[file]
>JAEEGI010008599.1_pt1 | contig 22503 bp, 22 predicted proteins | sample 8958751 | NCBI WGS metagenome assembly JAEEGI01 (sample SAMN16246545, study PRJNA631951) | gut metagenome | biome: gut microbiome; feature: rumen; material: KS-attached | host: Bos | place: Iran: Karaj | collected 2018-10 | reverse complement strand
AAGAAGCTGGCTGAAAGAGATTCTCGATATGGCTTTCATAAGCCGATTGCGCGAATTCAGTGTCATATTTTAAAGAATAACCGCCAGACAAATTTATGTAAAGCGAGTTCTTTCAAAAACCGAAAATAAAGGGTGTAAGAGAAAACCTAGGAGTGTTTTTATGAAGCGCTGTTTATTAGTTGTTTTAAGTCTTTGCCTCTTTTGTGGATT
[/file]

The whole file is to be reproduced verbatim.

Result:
>JAEEGI010008599.1_pt1 | contig 22503 bp, 22 predicted proteins | sample 8958751 | NCBI WGS metagenome assembly JAEEGI01 (sample SAMN16246545, study PRJNA631951) | gut metagenome | biome: gut microbiome; feature: rumen; material: KS-attached | host: Bos | place: Iran: Karaj | collected 2018-10 | reverse complement strand
AAGAAGCTGGCTGAAAGAGATTCTCGATATGGCTTTCATAAGCCGATTGCGCGAATTCAGTGTCATATTTTAAAGAATAACCGCCAGACAAATTTATGTAAAGCGAGTTCTTTCAAAAACCGAAAATAAAGGGTGTAAGAGAAAACCTAGGAGTGTTTTTATGAAGCGCTGTTTATTAGTTGTTTTAAGTCTTTGCCTCTTTTGTGGATT